JULY 24, 2014
The world’s largest convenience-store franchisor is facing a Big Gulp-sized lawsuit from within.
A group of 7-Eleven franchisees in California filed a lawsuit in federal court on July 11 claiming the company violated their rights as franchisees and individuals under federal and state laws. They argue 7-Eleven discriminates against South Asian immigrant franchisees and unjustly forced a number of former store owners to terminate their franchise agreements as part of a profit scheme.
“In one of the most tragic business stories in recent years, a foreign corporation has been allowed to transform the American Dream into an American Nightmare for countless individuals and families,” the plaintiffs state in the complaint.
7-Eleven, which is headquartered in Dallas, has been owned by Japan-based Seven & I Holdings since 2005.
The plaintiffs include the Franchise Owner’s Association of Greater Los Angeles (FOAGLA) — an association that represents over 1,200 members — and five individual 7-Eleven franchisees in California. They are not seeking any monetary gain, but a court declaration that 7-Eleven has violated state and federal laws in relation to its treatment of franchisees.
7-Eleven has thus far emphatically denied any truth in the complaints.
Churning franchisor or fraudulent franchisees?
A central argument in the complaint is that 7-Eleven is engaging in “churning.” Churning is a ploy in which franchisors terminate franchise agreements in order to resell locations and get a fresh influx in franchise fees. The plaintiffs further believe that South Asian franchisees have been churning targets through harassment, false accusations and disenfranchisement.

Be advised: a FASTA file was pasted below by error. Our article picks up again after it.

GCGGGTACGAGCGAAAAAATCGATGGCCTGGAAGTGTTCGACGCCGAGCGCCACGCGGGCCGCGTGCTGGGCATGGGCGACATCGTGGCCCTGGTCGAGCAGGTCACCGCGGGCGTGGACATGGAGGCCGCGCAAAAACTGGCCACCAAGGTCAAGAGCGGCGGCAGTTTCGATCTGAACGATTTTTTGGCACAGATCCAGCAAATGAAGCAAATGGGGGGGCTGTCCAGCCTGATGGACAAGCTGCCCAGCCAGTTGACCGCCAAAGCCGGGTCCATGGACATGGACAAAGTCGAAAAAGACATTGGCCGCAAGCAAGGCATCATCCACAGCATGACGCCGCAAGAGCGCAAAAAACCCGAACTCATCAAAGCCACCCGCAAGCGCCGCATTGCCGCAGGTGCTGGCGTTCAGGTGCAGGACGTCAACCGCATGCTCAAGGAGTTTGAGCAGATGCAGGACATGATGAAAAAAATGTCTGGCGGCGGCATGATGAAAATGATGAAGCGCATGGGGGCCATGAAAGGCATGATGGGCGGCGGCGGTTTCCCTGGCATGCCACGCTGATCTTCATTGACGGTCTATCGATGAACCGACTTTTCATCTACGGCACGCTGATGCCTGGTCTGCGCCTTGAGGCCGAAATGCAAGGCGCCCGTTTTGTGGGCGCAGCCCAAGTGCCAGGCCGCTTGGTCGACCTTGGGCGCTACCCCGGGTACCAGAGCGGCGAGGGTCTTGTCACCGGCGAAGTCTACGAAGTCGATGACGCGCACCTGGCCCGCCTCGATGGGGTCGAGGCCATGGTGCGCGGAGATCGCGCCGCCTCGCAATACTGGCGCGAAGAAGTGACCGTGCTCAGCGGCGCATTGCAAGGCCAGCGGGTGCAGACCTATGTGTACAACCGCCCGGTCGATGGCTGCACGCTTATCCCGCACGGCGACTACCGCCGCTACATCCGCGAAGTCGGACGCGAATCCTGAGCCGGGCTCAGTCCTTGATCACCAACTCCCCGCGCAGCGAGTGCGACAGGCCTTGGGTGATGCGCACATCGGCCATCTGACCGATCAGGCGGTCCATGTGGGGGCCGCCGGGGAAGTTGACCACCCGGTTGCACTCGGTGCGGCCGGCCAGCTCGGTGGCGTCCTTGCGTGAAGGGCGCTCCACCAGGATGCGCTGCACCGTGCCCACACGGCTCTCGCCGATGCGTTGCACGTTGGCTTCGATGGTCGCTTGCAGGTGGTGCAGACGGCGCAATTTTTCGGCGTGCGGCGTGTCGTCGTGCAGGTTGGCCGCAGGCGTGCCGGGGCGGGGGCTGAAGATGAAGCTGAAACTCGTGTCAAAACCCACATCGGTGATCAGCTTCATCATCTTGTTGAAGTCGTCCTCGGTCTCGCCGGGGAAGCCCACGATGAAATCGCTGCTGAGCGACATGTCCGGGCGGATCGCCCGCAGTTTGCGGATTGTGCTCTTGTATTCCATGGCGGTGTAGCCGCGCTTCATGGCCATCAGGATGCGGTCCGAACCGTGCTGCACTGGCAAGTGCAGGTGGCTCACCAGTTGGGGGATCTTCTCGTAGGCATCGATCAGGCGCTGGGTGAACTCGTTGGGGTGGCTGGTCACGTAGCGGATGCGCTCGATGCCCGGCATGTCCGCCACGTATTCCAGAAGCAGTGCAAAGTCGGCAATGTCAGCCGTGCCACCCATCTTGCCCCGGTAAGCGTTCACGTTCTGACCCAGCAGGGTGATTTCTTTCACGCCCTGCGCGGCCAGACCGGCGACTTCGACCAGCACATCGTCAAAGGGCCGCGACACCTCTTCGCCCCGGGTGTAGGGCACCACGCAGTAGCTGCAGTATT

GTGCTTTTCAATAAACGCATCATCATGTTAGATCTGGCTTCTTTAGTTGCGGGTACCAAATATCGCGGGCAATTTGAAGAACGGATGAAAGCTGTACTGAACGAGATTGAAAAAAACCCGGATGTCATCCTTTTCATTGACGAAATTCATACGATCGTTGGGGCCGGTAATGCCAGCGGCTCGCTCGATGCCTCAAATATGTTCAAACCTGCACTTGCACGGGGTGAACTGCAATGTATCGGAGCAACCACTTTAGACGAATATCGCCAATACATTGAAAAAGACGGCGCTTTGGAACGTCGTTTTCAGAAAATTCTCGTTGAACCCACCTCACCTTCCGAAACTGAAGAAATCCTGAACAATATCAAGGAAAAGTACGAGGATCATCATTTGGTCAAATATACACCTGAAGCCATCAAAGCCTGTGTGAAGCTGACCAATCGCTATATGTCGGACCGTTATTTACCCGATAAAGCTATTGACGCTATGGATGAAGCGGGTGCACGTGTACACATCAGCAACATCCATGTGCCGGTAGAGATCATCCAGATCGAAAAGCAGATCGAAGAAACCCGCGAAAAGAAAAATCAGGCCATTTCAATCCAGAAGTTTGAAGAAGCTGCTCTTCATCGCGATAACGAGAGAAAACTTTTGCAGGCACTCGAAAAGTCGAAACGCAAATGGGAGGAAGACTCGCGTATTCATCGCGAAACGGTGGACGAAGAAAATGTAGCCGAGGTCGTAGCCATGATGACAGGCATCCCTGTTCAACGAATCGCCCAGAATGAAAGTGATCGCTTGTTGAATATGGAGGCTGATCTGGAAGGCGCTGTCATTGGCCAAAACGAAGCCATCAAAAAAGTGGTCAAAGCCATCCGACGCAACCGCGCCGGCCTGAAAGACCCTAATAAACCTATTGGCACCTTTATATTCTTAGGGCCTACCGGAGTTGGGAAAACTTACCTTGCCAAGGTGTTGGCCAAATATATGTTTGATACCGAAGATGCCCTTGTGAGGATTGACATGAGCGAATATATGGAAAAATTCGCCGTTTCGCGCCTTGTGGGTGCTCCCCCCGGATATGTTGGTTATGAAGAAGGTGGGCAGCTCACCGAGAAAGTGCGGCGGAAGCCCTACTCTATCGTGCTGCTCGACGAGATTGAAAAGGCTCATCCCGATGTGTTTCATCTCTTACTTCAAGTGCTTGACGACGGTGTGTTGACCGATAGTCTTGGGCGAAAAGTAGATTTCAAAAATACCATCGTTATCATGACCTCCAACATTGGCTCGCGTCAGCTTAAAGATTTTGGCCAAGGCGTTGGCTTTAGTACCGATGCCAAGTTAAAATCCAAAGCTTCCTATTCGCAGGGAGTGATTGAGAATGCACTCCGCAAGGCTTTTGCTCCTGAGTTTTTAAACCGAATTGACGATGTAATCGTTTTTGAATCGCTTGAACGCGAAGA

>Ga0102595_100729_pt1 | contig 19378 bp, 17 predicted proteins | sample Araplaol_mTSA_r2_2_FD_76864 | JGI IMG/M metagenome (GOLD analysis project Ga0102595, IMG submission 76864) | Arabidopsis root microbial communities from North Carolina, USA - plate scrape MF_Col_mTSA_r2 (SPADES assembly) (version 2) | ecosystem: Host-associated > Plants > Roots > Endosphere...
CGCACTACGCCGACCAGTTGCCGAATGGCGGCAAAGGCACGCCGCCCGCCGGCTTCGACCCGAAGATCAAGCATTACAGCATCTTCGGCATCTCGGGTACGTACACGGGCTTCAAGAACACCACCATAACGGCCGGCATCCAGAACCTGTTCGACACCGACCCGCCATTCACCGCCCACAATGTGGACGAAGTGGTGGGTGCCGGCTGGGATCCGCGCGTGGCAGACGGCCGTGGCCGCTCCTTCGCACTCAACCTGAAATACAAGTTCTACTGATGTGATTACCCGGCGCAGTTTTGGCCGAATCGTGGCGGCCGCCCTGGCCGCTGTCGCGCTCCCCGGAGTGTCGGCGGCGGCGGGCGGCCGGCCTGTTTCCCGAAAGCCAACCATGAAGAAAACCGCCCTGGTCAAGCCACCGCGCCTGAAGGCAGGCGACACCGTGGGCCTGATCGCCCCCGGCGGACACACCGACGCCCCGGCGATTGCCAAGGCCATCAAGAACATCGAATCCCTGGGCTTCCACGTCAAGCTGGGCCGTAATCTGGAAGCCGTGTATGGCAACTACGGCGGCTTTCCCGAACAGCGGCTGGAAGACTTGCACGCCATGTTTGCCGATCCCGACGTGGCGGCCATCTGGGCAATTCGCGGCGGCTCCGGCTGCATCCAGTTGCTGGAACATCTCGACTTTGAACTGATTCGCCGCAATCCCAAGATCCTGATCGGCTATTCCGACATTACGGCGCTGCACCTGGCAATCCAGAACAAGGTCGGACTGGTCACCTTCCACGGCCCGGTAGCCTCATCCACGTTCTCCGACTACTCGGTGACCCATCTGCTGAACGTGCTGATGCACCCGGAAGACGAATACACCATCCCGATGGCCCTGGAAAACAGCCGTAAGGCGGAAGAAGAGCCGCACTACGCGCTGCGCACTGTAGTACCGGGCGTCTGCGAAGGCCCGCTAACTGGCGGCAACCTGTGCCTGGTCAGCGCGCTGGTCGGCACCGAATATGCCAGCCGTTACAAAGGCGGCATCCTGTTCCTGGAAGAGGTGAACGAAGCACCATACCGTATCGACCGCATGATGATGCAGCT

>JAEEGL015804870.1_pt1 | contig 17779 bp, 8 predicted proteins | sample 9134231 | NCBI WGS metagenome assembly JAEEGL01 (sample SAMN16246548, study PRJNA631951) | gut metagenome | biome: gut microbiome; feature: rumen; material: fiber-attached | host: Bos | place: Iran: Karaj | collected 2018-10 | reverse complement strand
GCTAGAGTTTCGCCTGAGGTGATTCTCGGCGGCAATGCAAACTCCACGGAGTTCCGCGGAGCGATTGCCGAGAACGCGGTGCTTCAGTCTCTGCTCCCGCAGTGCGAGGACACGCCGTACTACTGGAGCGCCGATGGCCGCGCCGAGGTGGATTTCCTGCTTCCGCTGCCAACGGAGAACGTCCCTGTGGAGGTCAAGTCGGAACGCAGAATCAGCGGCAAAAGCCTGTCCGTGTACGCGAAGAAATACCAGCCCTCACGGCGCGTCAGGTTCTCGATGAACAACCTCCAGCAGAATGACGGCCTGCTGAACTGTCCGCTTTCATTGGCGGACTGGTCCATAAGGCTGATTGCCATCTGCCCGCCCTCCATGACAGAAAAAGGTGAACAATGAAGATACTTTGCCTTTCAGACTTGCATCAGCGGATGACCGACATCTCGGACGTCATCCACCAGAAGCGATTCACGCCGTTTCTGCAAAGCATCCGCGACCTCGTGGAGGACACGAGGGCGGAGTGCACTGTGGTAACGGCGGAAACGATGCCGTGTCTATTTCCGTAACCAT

“I think [churning] is becoming a more common claim,” says Raymond Areaux, a franchise lawyer at Carver, Darden, Koretzky, Tessier, Finn, Blossman & Areaux. Areaux says that the influx in churning complaints stems from ex-franchisees’ convictions that franchisors are attempting to turn a profit without concern for franchisees. “The other side is, representing franchisors, they are very concerned with their brand and they want to make sure their reputation and their brand is kept in the way that they view it.” Areaux does not represent any of the parties involved in the 7-Eleven case.
At the center of the churning complaints is a family of former 7-Eleven franchisees. In December 2013, Dilip and Saroj Patel surrendered their store to 7-Eleven following a complaint by the company that they had violated their franchise agreement. The Patels argue that they were unfairly pressured to sign over their shop, with aggressive interrogation techniques and threats of lawsuit.
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While 7-Eleven refrained from speaking with Entrepreneur.com about specific cases, a spokesperson stated that any franchisees who terminate their franchise agreements with the company have been fully investigated and found to have broken their agreement or federal laws. According to the recently filed complaint, 7-Eleven accused the Patels of coupon fraud. As 7-Eleven corporate and franchisees split the profit from sales in stores, coupon fraud is a way for franchisees to add money to their own bank account without having to give a cut of the profit to 7-Eleven.